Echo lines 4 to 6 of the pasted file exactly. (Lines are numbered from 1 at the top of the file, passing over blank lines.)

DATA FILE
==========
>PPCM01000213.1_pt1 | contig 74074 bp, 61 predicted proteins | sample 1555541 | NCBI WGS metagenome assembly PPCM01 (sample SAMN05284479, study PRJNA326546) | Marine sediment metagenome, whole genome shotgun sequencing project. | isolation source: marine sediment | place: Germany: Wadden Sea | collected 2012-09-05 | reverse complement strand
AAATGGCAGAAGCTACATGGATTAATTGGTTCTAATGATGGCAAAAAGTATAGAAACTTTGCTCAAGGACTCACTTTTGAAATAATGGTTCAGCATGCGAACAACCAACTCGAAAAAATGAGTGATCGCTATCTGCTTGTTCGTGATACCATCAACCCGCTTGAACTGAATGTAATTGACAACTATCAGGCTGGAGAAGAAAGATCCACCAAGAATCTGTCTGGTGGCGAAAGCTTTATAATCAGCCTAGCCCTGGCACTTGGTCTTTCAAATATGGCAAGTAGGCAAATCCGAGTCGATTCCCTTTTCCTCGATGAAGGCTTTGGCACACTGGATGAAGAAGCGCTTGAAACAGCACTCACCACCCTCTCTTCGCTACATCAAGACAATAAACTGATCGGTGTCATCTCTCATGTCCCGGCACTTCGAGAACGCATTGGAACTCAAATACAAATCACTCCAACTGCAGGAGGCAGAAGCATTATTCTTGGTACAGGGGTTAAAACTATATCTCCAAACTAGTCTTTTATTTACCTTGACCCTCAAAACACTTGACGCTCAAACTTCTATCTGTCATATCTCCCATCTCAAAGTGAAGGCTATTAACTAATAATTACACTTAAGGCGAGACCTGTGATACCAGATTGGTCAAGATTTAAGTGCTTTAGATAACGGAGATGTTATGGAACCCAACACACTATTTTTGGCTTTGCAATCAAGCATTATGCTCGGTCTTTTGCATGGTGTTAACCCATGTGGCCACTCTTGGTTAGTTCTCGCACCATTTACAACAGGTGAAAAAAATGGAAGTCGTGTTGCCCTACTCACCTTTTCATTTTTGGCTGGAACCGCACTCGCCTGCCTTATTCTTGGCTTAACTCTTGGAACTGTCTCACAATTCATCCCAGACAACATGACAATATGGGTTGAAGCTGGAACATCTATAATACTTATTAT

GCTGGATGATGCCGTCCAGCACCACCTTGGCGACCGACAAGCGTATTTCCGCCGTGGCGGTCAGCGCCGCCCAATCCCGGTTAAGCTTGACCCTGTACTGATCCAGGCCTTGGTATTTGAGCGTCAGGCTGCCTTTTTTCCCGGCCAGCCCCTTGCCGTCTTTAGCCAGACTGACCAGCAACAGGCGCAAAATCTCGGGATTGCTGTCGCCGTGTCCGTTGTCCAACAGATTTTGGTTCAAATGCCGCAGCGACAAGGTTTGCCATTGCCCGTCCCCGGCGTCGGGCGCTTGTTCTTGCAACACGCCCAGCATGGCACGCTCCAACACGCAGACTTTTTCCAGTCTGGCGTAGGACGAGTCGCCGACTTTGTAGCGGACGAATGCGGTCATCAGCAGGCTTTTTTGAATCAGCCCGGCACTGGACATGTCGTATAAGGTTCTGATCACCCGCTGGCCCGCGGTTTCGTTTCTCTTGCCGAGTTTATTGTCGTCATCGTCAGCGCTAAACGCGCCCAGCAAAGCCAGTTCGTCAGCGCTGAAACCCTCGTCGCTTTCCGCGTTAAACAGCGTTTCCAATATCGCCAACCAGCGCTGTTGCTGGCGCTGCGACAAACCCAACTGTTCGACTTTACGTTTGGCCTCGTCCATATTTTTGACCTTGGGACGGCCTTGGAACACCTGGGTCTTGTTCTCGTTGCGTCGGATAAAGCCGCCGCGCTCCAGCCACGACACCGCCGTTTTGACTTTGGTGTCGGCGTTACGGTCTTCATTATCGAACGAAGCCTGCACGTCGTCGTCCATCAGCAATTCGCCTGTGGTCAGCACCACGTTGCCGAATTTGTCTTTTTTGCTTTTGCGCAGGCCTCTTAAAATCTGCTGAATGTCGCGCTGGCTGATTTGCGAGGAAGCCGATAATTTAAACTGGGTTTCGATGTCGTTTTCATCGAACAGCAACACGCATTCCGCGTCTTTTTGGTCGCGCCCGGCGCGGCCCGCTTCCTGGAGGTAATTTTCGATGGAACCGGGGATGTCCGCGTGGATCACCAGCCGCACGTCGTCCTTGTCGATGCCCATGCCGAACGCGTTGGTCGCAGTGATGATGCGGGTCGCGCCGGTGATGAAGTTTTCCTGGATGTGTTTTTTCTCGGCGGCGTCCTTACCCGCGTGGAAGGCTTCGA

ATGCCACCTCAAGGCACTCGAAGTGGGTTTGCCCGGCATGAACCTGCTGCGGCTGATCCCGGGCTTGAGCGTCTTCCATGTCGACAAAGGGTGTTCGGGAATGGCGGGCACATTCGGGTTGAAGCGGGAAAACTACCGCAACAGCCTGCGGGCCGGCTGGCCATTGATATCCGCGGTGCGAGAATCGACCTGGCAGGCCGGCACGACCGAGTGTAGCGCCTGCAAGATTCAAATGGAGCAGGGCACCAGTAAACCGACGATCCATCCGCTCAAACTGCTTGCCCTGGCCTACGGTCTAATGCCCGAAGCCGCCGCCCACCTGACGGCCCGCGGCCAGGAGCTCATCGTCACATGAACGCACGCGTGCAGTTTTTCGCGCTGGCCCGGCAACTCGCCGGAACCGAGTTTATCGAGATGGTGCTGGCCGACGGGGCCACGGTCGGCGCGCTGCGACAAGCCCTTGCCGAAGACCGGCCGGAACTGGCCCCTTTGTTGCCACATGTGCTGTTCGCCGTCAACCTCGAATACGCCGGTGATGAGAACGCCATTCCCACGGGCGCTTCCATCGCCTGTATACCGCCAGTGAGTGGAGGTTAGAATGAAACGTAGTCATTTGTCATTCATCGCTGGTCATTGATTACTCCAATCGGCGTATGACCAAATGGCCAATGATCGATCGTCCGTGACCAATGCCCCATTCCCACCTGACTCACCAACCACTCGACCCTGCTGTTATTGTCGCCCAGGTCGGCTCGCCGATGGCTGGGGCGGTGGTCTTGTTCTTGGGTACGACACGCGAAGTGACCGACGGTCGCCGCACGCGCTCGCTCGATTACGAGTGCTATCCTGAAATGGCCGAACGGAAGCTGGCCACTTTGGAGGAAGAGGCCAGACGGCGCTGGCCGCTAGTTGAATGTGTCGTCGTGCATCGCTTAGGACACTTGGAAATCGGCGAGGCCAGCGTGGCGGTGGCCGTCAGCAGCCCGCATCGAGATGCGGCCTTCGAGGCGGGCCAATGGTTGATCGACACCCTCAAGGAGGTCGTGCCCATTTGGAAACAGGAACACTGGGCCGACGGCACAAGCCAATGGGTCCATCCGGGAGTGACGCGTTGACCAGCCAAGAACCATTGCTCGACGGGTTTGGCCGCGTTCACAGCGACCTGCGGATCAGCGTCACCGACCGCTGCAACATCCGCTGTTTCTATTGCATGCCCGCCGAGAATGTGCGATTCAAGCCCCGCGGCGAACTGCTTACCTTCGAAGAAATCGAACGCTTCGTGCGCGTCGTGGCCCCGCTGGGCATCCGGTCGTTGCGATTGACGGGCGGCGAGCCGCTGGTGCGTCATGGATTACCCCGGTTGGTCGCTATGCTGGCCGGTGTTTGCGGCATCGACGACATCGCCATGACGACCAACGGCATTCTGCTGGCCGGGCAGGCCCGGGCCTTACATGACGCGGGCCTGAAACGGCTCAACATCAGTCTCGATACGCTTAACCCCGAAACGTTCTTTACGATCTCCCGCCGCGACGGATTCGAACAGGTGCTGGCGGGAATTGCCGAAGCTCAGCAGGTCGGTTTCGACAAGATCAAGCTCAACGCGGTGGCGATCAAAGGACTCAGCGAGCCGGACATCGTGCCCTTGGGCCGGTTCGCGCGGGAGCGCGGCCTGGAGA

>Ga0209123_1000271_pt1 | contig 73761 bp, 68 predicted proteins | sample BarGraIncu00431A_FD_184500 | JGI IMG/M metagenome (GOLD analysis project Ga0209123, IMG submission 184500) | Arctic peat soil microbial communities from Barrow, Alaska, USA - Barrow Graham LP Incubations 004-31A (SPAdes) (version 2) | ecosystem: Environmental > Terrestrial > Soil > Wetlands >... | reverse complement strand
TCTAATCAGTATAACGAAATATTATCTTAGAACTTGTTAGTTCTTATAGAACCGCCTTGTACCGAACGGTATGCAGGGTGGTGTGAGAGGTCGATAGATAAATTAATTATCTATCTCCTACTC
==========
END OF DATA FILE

ATGCCACCTCAAGGCACTCGAAGTGGGTTTGCCCGGCATGAACCTGCTGCGGCTGATCCCGGGCTTGAGCGTCTTCCATGTCGACAAAGGGTGTTCGGGAATGGCGGGCACATTCGGGTTGAAGCGGGAAAACTACCGCAACAGCCTGCGGGCCGGCTGGCCATTGATATCCGCGGTGCGAGAATCGACCTGGCAGGCCGGCACGACCGAGTGTAGCGCCTGCAAGATTCAAATGGAGCAGGGCACCAGTAAACCGACGATCCATCCGCTCAAACTGCTTGCCCTGGCCTACGGTCTAATGCCCGAAGCCGCCGCCCACCTGACGGCCCGCGGCCAGGAGCTCATCGTCACATGAACGCACGCGTGCAGTTTTTCGCGCTGGCCCGGCAACTCGCCGGAACCGAGTTTATCGAGATGGTGCTGGCCGACGGGGCCACGGTCGGCGCGCTGCGACAAGCCCTTGCCGAAGACCGGCCGGAACTGGCCCCTTTGTTGCCACATGTGCTGTTCGCCGTCAACCTCGAATACGCCGGTGATGAGAACGCCATTCCCACGGGCGCTTCCATCGCCTGTATACCGCCAGTGAGTGGAGGTTAGAATGAAACGTAGTCATTTGTCATTCATCGCTGGTCATTGATTACTCCAATCGGCGTATGACCAAATGGCCAATGATCGATCGTCCGTGACCAATGCCCCATTCCCACCTGACTCACCAACCACTCGACCCTGCTGTTATTGTCGCCCAGGTCGGCTCGCCGATGGCTGGGGCGGTGGTCTTGTTCTTGGGTACGACACGCGAAGTGACCGACGGTCGCCGCACGCGCTCGCTCGATTACGAGTGCTATCCTGAAATGGCCGAACGGAAGCTGGCCACTTTGGAGGAAGAGGCCAGACGGCGCTGGCCGCTAGTTGAATGTGTCGTCGTGCATCGCTTAGGACACTTGGAAATCGGCGAGGCCAGCGTGGCGGTGGCCGTCAGCAGCCCGCATCGAGATGCGGCCTTCGAGGCGGGCCAATGGTTGATCGACACCCTCAAGGAGGTCGTGCCCATTTGGAAACAGGAACACTGGGCCGACGGCACAAGCCAATGGGTCCATCCGGGAGTGACGCGTTGACCAGCCAAGAACCATTGCTCGACGGGTTTGGCCGCGTTCACAGCGACCTGCGGATCAGCGTCACCGACCGCTGCAACATCCGCTGTTTCTATTGCATGCCCGCCGAGAATGTGCGATTCAAGCCCCGCGGCGAACTGCTTACCTTCGAAGAAATCGAACGCTTCGTGCGCGTCGTGGCCCCGCTGGGCATCCGGTCGTTGCGATTGACGGGCGGCGAGCCGCTGGTGCGTCATGGATTACCCCGGTTGGTCGCTATGCTGGCCGGTGTTTGCGGCATCGACGACATCGCCATGACGACCAACGGCATTCTGCTGGCCGGGCAGGCCCGGGCCTTACATGACGCGGGCCTGAAACGGCTCAACATCAGTCTCGATACGCTTAACCCCGAAACGTTCTTTACGATCTCCCGCCGCGACGGATTCGAACAGGTGCTGGCGGGAATTGCCGAAGCTCAGCAGGTCGGTTTCGACAAGATCAAGCTCAACGCGGTGGCGATCAAAGGACTCAGCGAGCCGGACATCGTGCCCTTGGGCCGGTTCGCGCGGGAGCGCGGCCTGGAGA

>Ga0209123_1000271_pt1 | contig 73761 bp, 68 predicted proteins | sample BarGraIncu00431A_FD_184500 | JGI IMG/M metagenome (GOLD analysis project Ga0209123, IMG submission 184500) | Arctic peat soil microbial communities from Barrow, Alaska, USA - Barrow Graham LP Incubations 004-31A (SPAdes) (version 2) | ecosystem: Environmental > Terrestrial > Soil > Wetlands >... | reverse complement strand
TCTAATCAGTATAACGAAATATTATCTTAGAACTTGTTAGTTCTTATAGAACCGCCTTGTACCGAACGGTATGCAGGGTGGTGTGAGAGGTCGATAGATAAATTAATTATCTATCTCCTACTC